Saturday, May 15, 2010

Despite 13 years of Labour party hot air and addled policies, Britain's State schools provide fewer opportunities for upward social mobility than ever -- and it shows

The article below uses "public-school" in the old British sense (non-government). "Comprehensives" are government-funded schools -- which are often chaotic and are usually geared to the lowest common denominator

So, if you ever doubted that you get what you pay for, take a look at the footage of David Cameron and Nick Clegg during their Downing Street rose garden love-in. Two slim, handsome, affable and articulate men in their mid-40s, quick on their feet and comfortable in the spotlight: has there ever been a better advert for a public-school education?

Indeed, watching our new Prime Minister and his Deputy chuckling in the sunshine on Wednesday, it was easy to see them in terms of public-school stereotypes.

On the right, Mr Cameron, the Old Etonian: dapper, upright, his iron ambition concealed by velvet manners. And on the left, Mr Clegg, the Westminster boy: relaxed, good-humoured, the very picture of effortless superiority.

But look again at the footage of our new masters in the rose garden and you will see not just the virtues of two first-class schools, but a damning indictment of the collapse of opportunity in modern Britain.

For as our new Government gets down to business, there is an inevitable contrast between the new Cabinet's rhetoric - austerity and hard work, pain and sacrifice - and their own life stories.

Of those men and women around the Cabinet table, a staggering 67 per cent went to top private schools, compared with just 7 per cent of the total population.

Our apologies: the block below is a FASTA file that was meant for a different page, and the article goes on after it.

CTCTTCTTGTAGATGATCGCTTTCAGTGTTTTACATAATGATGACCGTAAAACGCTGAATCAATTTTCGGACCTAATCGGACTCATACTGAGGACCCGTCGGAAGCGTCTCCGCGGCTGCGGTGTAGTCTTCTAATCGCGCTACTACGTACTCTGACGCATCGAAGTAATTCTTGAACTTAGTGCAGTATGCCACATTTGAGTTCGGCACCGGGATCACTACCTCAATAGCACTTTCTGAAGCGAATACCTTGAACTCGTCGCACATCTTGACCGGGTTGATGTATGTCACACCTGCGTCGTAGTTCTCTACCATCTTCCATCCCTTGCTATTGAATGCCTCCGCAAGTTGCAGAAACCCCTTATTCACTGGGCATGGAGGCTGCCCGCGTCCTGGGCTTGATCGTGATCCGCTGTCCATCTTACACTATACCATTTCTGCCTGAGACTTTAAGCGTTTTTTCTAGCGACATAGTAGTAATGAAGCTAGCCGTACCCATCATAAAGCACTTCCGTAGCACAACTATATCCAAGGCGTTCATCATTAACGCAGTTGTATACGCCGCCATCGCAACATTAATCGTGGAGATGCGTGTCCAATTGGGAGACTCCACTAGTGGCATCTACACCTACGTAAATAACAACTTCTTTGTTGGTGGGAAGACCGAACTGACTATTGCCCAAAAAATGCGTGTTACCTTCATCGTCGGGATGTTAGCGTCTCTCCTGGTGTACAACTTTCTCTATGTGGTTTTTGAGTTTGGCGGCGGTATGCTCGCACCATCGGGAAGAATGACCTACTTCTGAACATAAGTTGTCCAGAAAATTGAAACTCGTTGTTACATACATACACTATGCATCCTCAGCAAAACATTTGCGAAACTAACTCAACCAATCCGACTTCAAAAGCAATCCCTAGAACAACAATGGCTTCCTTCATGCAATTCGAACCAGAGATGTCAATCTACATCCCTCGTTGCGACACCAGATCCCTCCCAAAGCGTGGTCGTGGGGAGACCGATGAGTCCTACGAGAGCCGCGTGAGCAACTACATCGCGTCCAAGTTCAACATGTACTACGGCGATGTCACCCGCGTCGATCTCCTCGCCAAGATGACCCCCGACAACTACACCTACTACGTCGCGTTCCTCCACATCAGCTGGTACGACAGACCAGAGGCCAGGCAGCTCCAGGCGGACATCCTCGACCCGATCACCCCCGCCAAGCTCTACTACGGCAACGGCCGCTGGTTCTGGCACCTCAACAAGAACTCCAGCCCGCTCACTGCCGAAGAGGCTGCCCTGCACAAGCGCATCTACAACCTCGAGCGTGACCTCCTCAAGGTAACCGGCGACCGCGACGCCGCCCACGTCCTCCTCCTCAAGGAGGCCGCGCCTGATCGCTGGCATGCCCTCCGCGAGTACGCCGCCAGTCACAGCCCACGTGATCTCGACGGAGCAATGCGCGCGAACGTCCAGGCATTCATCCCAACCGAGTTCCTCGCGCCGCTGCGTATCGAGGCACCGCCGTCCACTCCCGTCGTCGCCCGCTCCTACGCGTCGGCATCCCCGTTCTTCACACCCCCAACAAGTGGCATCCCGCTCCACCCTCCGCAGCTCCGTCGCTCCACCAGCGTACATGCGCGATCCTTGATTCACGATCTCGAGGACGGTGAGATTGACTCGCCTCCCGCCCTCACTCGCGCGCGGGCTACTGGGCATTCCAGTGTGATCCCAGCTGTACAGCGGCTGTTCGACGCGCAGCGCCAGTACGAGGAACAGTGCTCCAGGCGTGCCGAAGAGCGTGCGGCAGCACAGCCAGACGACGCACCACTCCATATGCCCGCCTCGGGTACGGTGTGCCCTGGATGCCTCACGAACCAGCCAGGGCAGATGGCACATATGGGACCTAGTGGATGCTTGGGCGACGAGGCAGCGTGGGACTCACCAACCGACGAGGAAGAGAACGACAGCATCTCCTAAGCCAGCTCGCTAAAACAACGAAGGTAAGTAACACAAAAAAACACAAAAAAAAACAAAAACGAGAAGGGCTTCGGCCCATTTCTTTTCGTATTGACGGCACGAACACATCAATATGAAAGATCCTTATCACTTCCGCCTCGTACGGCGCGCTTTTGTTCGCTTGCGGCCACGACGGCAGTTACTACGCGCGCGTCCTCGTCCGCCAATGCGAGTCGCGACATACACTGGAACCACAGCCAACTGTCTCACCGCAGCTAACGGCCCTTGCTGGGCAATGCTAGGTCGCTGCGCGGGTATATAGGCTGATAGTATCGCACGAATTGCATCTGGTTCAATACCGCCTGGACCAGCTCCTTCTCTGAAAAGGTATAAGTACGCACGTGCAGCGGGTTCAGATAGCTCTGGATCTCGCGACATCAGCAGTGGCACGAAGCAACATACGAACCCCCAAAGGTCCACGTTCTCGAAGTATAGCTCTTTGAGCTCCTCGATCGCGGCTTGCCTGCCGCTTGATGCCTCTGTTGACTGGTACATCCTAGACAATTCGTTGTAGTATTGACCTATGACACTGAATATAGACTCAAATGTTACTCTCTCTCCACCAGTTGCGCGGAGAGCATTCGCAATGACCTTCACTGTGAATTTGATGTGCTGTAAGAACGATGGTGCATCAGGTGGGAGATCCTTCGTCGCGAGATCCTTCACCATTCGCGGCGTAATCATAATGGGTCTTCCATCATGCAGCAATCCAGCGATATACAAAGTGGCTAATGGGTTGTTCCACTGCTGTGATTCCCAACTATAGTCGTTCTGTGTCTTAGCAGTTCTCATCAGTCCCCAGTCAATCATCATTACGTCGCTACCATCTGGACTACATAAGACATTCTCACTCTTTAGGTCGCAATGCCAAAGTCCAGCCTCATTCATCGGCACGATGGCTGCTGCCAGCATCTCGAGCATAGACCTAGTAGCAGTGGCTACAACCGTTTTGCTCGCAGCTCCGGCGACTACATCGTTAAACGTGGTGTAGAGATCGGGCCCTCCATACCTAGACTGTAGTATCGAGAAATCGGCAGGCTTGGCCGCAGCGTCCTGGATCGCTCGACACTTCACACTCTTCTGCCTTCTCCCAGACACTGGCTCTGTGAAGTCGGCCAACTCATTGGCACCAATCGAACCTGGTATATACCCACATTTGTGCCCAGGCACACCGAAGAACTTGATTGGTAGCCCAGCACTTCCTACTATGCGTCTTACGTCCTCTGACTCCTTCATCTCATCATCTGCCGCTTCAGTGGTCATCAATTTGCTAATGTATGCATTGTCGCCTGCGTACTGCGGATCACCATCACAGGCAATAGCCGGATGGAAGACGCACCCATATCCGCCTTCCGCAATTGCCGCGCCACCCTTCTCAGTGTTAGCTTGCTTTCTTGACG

One response, trotted out by both Mr Cameron and Mr Clegg during the campaign, is that none of this really matters. 'What people are interested in,' Mr Cameron maintained, 'is not where you come from but where you're going, what you've got to offer the country.'

That may be true, but while Mr Cameron's predecessors, such as Michael Howard, William Hague, John Major and Margaret Thatcher, could point to their relatively modest backgrounds as evidence of their own hard work, there is more than a little truth in the assertion that our new Prime Minister and his Deputy have had everything handed to them on a silver platter.
Margaret Thatcher

And there is a deeper story here. After all, the Prime Minister is hardly the only former public schoolboy in the new Cabinet: as he looks around the table, he sees George Osborne (St Paul's), Chris Huhne (Westminster), Jeremy Hunt (Charterhouse) and Andrew Lansley (Brentwood), as well as his Old Etonian chum Oliver Letwin.